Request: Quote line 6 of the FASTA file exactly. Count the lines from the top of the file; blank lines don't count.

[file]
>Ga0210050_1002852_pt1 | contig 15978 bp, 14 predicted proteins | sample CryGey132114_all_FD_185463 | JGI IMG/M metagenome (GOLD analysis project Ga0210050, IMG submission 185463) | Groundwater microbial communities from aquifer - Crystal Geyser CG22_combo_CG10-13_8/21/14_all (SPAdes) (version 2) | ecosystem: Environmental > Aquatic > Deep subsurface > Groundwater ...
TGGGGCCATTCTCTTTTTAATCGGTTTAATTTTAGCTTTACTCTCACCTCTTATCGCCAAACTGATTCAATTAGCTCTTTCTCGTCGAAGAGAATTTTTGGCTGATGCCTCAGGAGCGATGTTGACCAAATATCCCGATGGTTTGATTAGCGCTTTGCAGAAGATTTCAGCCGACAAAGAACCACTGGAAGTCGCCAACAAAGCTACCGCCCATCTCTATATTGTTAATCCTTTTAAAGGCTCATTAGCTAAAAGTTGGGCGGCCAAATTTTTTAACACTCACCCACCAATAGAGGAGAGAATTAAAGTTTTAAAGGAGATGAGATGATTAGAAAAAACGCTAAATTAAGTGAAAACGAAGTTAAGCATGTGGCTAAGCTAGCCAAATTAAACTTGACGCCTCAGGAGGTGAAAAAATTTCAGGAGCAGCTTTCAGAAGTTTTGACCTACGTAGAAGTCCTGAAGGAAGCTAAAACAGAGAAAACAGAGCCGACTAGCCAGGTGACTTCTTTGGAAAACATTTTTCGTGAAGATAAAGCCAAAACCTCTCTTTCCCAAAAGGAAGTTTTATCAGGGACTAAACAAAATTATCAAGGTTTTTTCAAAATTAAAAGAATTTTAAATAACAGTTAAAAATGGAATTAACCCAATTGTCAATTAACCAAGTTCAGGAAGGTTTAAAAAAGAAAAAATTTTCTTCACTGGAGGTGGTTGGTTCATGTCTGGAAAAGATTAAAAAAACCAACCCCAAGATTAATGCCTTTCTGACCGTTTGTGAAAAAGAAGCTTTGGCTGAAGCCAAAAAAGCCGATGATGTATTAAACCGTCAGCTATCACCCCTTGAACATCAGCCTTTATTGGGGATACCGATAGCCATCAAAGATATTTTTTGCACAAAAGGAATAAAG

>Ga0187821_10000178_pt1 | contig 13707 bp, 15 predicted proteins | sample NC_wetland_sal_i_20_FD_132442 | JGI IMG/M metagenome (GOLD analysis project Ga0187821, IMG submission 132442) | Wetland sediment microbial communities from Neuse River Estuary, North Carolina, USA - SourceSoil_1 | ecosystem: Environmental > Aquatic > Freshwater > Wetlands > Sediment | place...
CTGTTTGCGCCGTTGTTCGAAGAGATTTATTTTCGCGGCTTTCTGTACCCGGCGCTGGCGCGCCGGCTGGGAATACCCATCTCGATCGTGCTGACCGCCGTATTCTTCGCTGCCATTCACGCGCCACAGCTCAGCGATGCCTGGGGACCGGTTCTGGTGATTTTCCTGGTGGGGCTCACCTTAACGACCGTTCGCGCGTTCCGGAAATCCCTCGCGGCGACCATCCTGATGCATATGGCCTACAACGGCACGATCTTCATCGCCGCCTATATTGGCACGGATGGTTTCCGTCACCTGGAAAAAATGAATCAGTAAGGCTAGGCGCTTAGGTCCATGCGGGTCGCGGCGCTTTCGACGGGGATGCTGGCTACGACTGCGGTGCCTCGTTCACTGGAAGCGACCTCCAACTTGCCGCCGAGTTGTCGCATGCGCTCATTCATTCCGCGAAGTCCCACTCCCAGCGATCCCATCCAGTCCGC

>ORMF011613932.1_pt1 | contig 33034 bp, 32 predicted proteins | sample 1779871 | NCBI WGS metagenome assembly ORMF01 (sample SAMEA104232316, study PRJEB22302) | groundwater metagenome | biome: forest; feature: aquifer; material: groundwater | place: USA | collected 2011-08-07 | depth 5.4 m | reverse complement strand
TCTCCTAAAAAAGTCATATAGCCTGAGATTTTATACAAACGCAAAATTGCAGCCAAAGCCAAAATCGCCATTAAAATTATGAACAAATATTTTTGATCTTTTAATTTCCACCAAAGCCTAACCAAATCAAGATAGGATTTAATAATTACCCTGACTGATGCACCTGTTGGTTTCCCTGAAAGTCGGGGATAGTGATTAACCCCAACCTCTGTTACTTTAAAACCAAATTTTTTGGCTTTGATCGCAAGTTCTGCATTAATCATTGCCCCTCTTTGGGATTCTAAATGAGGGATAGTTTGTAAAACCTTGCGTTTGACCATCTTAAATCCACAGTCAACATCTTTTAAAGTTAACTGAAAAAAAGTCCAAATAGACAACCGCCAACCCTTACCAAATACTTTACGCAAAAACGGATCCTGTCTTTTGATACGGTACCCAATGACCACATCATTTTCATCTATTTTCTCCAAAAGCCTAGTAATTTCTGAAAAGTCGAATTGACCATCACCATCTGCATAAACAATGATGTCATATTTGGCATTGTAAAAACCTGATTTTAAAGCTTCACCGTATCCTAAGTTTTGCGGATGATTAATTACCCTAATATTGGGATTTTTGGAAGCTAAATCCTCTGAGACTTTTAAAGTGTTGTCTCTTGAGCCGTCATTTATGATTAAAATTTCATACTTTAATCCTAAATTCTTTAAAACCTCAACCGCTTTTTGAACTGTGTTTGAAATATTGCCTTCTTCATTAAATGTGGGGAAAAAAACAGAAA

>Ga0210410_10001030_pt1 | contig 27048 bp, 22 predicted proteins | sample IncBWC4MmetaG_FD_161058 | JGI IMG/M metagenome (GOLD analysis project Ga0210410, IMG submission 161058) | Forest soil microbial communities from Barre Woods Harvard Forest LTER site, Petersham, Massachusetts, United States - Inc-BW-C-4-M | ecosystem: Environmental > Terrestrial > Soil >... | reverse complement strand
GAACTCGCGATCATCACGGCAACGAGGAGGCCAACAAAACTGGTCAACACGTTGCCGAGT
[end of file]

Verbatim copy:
TCTCCTAAAAAAGTCATATAGCCTGAGATTTTATACAAACGCAAAATTGCAGCCAAAGCCAAAATCGCCATTAAAATTATGAACAAATATTTTTGATCTTTTAATTTCCACCAAAGCCTAACCAAATCAAGATAGGATTTAATAATTACCCTGACTGATGCACCTGTTGGTTTCCCTGAAAGTCGGGGATAGTGATTAACCCCAACCTCTGTTACTTTAAAACCAAATTTTTTGGCTTTGATCGCAAGTTCTGCATTAATCATTGCCCCTCTTTGGGATTCTAAATGAGGGATAGTTTGTAAAACCTTGCGTTTGACCATCTTAAATCCACAGTCAACATCTTTTAAAGTTAACTGAAAAAAAGTCCAAATAGACAACCGCCAACCCTTACCAAATACTTTACGCAAAAACGGATCCTGTCTTTTGATACGGTACCCAATGACCACATCATTTTCATCTATTTTCTCCAAAAGCCTAGTAATTTCTGAAAAGTCGAATTGACCATCACCATCTGCATAAACAATGATGTCATATTTGGCATTGTAAAAACCTGATTTTAAAGCTTCACCGTATCCTAAGTTTTGCGGATGATTAATTACCCTAATATTGGGATTTTTGGAAGCTAAATCCTCTGAGACTTTTAAAGTGTTGTCTCTTGAGCCGTCATTTATGATTAAAATTTCATACTTTAATCCTAAATTCTTTAAAACCTCAACCGCTTTTTGAACTGTGTTTGAAATATTGCCTTCTTCATTAAATGTGGGGAAAAAAACAGAAA